What can lead to food becoming unsafe?

This is how food spoils

Mold: Beware of poisons

The peel of an apple is a protective layer for the delicious, juicy flesh. If the fruit falls, this protective layer will be damaged. Now microorganisms such as fungal spores from the air and bacteria from the ground can penetrate and establish themselves.

Christine Langer from the Association for Nutritional Therapy and Prevention (FET) explains: "The organisms have everything they need to thrive: water, sugar and oxygen."

Good food for the microbes. Molds in particular are particularly treacherous: "Molds penetrate much deeper than the fur on the food would suggest, especially with juicy food. The invisible threads sometimes run through the entire food."

Molds also produce toxins. Aflatoxin is the most dangerous; it occurs mainly in moldy nuts and spices. Aflatoxin can damage the liver and, in the long term, promote liver cancer.

"That is why you should never store dried herbs and spices near the stove, nor should you keep seasoning them over the already steaming pan," advises nutritionist Langer.

"The water vapor condenses in the can, so the herbs or spices become moist. This creates the ideal breeding ground for mold."

If the first small mold stain appears on a firm bread crust or on the rind of hard cheese, you don't have to throw everything away immediately: "Then it can be enough to cut away the area with the mold generously."

Food cannot spoil through mold alone. There are four other types of spoilage: putrefaction, fermentation, acidification, and rancidity.

Putrefaction: Meat and fish are particularly endangered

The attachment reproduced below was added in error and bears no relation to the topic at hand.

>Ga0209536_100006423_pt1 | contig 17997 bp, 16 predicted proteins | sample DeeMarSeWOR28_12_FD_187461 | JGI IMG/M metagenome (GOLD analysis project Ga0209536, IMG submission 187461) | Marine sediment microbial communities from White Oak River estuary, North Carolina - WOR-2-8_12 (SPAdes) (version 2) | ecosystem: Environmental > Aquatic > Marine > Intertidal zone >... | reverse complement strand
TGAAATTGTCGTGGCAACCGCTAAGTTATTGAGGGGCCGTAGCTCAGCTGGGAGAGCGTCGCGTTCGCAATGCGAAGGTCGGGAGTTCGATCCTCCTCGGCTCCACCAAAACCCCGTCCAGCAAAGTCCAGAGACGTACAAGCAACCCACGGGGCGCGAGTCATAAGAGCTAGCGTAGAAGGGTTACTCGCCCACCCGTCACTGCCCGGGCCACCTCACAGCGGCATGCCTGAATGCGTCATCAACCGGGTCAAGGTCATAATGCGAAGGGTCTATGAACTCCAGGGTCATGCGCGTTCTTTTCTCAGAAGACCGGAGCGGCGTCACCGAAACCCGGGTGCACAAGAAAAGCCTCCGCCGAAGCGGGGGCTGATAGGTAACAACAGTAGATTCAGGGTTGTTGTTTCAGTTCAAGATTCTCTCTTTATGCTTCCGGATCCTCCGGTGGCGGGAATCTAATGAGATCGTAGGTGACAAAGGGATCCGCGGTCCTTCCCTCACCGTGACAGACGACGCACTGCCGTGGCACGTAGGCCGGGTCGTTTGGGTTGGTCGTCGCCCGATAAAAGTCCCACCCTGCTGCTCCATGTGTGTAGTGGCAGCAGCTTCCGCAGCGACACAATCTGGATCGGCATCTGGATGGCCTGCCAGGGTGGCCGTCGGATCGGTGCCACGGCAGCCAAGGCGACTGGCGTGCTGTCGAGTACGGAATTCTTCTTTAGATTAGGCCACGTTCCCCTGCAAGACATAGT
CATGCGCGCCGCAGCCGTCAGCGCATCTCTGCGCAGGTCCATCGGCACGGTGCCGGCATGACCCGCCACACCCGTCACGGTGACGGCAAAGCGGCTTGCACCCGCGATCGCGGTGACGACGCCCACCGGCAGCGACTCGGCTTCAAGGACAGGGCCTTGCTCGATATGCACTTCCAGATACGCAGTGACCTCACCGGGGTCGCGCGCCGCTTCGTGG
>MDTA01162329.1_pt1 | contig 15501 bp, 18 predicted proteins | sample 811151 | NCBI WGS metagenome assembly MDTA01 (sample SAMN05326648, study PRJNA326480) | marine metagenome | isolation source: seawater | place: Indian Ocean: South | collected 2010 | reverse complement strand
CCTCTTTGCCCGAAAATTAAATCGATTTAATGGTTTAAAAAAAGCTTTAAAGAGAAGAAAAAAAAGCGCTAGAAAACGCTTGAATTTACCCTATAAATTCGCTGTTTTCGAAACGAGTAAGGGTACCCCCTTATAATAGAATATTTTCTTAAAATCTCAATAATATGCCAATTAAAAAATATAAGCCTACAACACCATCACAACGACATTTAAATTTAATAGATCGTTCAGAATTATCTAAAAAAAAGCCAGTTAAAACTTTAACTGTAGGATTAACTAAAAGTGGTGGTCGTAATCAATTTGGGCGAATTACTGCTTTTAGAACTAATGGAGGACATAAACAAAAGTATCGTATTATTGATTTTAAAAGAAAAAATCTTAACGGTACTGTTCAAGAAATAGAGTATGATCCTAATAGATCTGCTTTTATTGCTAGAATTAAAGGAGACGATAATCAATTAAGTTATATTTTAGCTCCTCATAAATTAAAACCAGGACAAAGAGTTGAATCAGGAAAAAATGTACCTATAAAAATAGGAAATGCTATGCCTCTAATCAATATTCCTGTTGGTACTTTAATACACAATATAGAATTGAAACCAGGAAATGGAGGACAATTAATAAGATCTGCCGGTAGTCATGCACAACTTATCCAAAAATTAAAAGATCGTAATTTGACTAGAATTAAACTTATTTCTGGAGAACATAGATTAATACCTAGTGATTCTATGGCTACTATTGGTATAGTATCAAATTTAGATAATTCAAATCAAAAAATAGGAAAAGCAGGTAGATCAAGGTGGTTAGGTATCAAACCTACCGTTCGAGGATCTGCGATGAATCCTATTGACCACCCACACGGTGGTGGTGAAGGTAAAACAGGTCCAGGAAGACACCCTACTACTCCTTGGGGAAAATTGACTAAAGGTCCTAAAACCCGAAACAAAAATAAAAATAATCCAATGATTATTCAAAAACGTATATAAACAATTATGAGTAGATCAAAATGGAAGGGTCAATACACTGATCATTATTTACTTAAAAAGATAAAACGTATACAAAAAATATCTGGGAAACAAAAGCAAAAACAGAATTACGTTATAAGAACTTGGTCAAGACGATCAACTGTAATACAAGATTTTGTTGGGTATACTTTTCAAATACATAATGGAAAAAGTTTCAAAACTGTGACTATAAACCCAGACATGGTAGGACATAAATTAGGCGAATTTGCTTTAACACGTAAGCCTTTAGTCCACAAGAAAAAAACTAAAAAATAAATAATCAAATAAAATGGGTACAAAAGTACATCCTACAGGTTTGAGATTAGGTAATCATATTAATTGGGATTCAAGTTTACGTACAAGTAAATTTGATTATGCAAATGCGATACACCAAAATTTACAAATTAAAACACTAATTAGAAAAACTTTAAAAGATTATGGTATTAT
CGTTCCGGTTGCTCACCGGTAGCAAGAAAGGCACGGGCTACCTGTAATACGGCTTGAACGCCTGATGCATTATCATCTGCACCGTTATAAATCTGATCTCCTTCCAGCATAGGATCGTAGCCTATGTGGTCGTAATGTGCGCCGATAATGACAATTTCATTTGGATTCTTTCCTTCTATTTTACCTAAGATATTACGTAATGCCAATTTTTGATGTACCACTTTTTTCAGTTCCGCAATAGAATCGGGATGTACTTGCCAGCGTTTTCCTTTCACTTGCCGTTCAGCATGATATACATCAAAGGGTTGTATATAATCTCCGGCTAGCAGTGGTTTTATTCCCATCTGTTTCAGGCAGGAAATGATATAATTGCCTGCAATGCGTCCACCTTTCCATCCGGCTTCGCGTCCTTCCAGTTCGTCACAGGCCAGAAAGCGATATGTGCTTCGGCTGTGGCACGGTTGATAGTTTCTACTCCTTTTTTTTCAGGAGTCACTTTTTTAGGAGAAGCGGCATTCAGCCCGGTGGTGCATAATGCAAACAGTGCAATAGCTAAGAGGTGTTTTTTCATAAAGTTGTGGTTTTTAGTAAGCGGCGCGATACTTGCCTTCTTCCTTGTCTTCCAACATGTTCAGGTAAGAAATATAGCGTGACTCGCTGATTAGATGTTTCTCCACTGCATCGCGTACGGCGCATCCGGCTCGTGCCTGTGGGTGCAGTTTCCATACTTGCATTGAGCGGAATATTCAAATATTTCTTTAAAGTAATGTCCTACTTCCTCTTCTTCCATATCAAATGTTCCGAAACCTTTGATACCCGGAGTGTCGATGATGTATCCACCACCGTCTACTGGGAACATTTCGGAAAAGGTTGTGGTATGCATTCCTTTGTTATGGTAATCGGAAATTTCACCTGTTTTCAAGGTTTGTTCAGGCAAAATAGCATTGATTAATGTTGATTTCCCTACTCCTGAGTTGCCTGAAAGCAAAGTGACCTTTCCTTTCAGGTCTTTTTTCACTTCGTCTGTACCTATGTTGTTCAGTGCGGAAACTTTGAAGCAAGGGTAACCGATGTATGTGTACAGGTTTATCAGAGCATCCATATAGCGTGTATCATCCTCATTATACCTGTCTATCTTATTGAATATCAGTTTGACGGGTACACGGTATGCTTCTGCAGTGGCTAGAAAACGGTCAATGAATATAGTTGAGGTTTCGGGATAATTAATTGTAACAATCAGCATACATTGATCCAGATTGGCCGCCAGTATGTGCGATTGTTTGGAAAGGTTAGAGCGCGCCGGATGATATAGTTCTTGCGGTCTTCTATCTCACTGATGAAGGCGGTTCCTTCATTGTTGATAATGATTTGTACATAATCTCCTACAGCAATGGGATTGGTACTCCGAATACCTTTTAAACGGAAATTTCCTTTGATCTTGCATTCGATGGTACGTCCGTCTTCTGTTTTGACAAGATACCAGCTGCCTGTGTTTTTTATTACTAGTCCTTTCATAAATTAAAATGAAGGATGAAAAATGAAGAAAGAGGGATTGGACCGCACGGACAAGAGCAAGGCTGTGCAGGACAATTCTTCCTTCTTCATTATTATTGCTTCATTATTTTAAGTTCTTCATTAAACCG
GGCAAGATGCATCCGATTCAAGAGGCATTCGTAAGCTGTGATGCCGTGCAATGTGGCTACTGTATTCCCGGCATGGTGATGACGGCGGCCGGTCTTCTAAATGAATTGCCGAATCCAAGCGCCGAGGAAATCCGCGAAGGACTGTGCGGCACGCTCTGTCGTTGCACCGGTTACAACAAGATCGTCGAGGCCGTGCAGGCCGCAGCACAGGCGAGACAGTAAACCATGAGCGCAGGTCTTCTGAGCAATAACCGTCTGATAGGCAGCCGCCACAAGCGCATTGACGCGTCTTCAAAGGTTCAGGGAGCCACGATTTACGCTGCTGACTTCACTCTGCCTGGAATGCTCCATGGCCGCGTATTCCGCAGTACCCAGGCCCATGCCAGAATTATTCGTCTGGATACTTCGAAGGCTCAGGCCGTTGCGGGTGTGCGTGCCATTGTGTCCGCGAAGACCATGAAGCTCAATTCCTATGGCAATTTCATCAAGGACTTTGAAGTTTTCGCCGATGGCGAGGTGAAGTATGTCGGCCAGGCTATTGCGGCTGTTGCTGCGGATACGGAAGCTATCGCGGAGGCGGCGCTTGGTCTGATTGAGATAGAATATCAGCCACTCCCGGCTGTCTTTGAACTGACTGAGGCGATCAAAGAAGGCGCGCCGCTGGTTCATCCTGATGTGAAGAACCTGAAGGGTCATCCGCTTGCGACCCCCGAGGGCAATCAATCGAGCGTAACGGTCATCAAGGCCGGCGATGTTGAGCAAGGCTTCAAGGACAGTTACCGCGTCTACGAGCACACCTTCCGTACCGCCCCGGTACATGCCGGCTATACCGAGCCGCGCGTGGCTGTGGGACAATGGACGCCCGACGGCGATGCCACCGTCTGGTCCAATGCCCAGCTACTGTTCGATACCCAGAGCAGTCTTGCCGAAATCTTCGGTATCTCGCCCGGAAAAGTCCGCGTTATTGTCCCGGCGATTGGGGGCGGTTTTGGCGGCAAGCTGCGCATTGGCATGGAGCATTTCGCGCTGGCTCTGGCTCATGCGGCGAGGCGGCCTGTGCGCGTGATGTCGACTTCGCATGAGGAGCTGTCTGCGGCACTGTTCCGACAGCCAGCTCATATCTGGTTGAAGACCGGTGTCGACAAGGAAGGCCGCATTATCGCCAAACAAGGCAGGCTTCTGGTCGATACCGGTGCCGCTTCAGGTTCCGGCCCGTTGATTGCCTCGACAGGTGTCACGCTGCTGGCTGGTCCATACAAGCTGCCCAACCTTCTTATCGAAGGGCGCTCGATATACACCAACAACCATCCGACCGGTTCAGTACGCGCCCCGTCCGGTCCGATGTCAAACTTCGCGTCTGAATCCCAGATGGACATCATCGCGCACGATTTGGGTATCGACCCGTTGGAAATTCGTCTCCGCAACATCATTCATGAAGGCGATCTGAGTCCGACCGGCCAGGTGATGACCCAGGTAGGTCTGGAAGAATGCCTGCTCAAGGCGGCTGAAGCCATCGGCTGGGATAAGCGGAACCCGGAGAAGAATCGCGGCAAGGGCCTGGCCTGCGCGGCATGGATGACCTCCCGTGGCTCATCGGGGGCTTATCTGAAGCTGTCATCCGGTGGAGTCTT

When putrefaction, bacteria break down proteins, which is why protein-rich foods such as fish and meat are particularly susceptible. During this process, among other things, ammonia and hydrogen sulfide, which smells like rotten eggs, are produced.

In addition to the putrid smell, yellow-green discoloration and slime are also signs that the food is already rotten.

Fermentation: cider by chance

Fermentation breaks down carbohydrates with the help of wild yeast. When pressing the must, it is quite intentional, yes necessary, that yeasts divide the long starch molecules into shorter sugar chains and that some alcohol is produced in the process.

With conventional fruit juices, however, such a fermentation process literally leads to spoilage. The first clue is often some foam. The fermentation also produces the gas carbon dioxide, which also makes mineral water so tingly.

Acidification: Drink up raw milk quickly

If the milk is acidic, then you are dealing with another form of food spoilage: During acidification, lactic acid bacteria break down carbohydrates.

Depending on which strains of these lactobacteria occur in the milk, either only lactic acid or methanoic acid (colloquially formic acid), ethanoic acid (acetic acid) and butanedioic acid (succinic acid) is produced.